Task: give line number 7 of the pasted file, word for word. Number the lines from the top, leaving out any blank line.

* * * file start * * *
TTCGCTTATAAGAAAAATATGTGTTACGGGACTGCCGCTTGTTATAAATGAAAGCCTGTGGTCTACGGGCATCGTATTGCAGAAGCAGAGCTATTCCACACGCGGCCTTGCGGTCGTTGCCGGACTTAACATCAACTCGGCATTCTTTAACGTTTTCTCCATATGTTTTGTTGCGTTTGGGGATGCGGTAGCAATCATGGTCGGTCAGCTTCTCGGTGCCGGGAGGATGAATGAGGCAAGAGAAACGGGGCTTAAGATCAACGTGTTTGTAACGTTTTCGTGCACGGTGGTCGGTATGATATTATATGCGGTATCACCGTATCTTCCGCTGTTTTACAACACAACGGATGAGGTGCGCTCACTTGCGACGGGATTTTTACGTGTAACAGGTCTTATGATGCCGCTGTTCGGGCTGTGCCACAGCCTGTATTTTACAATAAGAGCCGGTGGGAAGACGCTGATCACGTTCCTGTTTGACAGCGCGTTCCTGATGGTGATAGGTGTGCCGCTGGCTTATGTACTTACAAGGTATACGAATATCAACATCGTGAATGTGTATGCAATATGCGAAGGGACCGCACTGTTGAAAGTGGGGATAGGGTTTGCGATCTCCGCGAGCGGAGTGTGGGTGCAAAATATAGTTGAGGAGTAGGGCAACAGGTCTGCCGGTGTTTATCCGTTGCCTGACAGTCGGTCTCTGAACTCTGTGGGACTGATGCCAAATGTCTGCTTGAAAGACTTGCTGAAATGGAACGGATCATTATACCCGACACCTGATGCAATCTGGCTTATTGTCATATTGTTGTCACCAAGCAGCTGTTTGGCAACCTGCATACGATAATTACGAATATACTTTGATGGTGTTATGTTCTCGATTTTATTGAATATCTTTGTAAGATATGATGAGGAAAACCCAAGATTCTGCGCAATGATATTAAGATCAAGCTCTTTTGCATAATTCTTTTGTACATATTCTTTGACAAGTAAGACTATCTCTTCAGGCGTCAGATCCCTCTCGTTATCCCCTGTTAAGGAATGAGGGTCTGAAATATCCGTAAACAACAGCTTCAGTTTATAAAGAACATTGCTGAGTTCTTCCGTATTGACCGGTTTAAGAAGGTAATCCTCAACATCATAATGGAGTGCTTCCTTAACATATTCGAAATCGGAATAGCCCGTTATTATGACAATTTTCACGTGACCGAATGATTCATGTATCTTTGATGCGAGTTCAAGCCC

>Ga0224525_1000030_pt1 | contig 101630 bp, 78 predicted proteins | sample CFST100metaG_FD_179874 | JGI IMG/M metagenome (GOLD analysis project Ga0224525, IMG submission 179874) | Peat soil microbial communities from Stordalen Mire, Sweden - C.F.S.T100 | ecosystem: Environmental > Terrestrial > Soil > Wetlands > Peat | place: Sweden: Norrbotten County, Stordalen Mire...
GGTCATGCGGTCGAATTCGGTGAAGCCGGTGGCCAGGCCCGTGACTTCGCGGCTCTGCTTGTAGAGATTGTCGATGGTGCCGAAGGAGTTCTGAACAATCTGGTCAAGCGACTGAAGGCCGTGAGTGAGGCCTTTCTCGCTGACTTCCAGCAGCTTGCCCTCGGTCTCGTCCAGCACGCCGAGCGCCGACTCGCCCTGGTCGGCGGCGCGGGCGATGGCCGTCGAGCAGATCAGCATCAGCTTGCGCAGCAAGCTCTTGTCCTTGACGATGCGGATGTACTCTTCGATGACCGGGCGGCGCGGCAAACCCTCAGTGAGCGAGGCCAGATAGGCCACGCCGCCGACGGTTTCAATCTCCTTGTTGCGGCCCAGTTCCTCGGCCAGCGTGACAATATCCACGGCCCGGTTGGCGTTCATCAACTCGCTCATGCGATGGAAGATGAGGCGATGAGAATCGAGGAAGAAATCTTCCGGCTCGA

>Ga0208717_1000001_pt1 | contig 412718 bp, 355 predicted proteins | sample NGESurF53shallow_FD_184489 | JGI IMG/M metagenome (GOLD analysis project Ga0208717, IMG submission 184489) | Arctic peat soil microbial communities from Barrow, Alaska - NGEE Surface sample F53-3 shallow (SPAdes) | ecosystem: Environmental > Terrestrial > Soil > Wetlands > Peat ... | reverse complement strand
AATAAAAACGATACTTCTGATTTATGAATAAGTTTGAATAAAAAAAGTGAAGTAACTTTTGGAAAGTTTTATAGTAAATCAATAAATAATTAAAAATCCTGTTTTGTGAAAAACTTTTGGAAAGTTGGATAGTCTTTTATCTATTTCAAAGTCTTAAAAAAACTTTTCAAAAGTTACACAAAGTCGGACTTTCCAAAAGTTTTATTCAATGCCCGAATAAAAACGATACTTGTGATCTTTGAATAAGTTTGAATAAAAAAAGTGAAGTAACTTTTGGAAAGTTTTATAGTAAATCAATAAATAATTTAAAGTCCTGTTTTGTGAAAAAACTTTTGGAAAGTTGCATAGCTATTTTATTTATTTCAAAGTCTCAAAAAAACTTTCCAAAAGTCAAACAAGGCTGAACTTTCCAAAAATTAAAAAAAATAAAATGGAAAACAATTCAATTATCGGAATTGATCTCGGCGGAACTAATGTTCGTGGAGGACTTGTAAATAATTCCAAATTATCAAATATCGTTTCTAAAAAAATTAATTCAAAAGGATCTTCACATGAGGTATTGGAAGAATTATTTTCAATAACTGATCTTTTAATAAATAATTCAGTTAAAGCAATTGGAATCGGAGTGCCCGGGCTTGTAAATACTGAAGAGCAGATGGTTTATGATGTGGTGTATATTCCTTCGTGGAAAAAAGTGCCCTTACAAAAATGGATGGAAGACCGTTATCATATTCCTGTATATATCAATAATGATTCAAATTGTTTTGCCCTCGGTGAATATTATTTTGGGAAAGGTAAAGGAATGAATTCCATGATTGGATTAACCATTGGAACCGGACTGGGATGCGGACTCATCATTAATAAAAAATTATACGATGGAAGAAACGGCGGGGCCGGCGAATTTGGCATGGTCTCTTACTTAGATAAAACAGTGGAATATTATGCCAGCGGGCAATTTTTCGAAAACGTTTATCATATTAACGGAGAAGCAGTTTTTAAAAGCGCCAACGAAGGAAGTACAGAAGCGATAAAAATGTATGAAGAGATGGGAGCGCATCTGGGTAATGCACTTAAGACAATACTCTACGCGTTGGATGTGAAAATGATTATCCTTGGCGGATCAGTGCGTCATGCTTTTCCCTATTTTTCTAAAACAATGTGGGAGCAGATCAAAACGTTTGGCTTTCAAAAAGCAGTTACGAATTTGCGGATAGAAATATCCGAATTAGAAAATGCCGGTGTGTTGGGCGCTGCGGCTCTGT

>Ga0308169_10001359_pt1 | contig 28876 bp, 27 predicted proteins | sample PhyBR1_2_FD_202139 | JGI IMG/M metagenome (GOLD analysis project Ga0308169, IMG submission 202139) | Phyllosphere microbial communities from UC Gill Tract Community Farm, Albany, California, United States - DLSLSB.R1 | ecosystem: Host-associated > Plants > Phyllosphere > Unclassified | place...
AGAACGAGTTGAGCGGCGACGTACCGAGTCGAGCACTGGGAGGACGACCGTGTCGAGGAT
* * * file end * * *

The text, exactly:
AGAACGAGTTGAGCGGCGACGTACCGAGTCGAGCACTGGGAGGACGACCGTGTCGAGGAT